The following year, I completed my Master’s degree in English Literature at Carleton University in Ottawa. My graduate thesis work focused on Seamus Heaney’s bog poems, particularly in terms of how they reflected the political tensions that existed between the Republic of Ireland and Northern Ireland. I considered them in reference to Ben Shahn’s The Shape of Content, in terms of how artist and poet are so closely woven. This would, before I even knew it, set up my love of ekphrastic poetry years before I even began to write it myself.

Yeats was the gateway to other Irish poets like Patrick Kavanagh, Paul Muldoon, John O’Donohue, Eavan Boland, Eilean Ni Chuilleanain, and Seamus Heaney. What I love about Heaney’s work is the way he uses language so precisely. When you read his work out loud, it sings. I also love how he weaves landscape so vividly into his work, so that it comes alive in my mind’s eye.

I met him in a pub in Sligo back in the summer of 2012 while I was there writing, and I was so shocked that I came face-to-face with him that I was gobsmacked. I said hello, and he smiled and said hello back, but I felt my knees wobble and couldn’t really speak when I really ought to have told him how much his work meant to me.  He was, for me, a sort of poetic father. When he died a year later, my heart broke. His work, for me, is a poetic touchstone. I read his poems regularly and always learn how to be a better poet.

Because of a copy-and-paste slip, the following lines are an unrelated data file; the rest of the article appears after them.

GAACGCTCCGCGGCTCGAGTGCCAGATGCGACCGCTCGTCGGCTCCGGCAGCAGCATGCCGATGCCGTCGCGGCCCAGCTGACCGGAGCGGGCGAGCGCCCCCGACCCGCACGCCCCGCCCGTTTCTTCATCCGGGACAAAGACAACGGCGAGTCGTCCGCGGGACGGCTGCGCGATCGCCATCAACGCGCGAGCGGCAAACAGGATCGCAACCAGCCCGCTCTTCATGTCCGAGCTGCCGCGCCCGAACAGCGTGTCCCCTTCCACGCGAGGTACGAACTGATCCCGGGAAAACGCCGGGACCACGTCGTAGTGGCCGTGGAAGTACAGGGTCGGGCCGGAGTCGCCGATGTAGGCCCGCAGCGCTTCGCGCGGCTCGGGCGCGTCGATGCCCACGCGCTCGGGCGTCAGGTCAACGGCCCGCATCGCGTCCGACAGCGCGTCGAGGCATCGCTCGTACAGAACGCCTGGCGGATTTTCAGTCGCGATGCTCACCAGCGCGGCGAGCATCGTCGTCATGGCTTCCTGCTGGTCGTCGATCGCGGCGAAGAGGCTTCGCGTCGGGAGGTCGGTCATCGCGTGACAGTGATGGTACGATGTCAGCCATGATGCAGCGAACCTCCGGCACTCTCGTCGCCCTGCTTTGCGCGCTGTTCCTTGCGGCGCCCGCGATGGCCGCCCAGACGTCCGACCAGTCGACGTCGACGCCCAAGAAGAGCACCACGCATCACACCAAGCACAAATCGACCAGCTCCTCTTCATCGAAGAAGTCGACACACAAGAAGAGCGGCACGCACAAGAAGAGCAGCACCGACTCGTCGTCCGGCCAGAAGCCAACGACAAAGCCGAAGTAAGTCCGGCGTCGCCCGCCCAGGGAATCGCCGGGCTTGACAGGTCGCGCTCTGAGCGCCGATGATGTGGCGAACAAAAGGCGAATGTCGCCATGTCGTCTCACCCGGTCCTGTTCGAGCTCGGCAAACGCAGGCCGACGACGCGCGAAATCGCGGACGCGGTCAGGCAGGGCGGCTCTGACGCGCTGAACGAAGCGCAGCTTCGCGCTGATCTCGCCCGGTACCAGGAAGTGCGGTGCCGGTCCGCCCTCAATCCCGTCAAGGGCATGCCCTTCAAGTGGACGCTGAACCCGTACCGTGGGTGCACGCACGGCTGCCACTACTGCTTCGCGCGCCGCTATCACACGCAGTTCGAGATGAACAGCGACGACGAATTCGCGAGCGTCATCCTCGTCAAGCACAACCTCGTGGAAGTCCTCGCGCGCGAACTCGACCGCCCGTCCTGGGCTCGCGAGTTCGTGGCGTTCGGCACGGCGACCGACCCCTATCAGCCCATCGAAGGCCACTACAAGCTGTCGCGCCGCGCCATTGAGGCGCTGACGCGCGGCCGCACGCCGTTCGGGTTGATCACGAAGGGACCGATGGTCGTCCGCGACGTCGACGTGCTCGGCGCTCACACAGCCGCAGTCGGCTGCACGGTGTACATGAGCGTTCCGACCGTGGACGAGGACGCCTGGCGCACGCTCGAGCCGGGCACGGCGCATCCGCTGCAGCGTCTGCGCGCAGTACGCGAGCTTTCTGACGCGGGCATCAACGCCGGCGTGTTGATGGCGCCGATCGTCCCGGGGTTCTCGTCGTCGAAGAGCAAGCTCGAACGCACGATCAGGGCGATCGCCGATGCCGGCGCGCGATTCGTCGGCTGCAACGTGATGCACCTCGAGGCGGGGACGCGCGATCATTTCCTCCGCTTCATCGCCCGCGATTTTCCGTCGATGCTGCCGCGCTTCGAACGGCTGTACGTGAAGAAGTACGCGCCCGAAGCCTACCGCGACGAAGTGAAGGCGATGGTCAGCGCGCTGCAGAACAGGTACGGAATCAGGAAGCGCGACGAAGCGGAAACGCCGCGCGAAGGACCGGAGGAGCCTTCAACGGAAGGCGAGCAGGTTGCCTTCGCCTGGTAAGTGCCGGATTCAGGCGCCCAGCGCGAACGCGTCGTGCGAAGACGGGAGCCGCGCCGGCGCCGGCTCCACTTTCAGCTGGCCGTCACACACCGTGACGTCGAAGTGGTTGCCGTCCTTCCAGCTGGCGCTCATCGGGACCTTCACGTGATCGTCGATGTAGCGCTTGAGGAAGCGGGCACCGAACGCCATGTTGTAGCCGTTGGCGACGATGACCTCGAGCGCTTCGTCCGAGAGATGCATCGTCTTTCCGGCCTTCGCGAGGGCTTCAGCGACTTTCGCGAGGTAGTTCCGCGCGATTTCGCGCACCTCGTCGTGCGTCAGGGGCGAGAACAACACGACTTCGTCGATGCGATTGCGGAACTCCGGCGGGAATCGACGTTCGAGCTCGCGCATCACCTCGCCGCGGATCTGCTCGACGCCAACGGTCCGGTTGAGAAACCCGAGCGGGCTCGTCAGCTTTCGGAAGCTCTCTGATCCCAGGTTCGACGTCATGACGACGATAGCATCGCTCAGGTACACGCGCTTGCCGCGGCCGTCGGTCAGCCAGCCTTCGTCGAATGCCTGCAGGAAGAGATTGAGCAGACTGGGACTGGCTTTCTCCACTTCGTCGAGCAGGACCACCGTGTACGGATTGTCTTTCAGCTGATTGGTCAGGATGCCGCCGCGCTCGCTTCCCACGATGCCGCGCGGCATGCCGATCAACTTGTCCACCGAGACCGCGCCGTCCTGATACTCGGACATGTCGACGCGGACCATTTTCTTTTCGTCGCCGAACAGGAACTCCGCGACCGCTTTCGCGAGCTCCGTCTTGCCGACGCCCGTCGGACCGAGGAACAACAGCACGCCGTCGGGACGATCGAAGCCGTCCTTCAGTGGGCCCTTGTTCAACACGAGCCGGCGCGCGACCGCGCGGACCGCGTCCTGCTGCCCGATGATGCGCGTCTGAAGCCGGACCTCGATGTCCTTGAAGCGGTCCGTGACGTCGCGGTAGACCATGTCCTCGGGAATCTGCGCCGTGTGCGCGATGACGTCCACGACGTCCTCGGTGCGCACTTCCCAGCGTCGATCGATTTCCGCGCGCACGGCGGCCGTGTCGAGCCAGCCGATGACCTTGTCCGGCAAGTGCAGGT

3. What is your daily writing routine?

I don’t sleep well, so after a night of sporadic fits and spurts of some kind of sleep, I get up fairly early–around 5 and sometimes earlier. I tend to go walking every morning as I live a block or two away from Ramsey Lake, which is the lake that’s in the centre of Sudbury. I spend up to about forty-five minutes walking there with my dog, and then I sit for a while and look at the lake.

I’m drawn to water, and to sky, and to birds and trees, so this is the best way for me to start my day. It washes clean the slate for me, mentally and physically. Then, I come home and begin whatever project I’m working on. Often, I’ll try to read quietly for about an hour in the morning. If I’m working on a play, I tend to just read plays so that I can get a hold of the language, structure, and cadence of how a play moves on stage. I read poetry every day, mostly because it’s how I think about, and see, the world around me.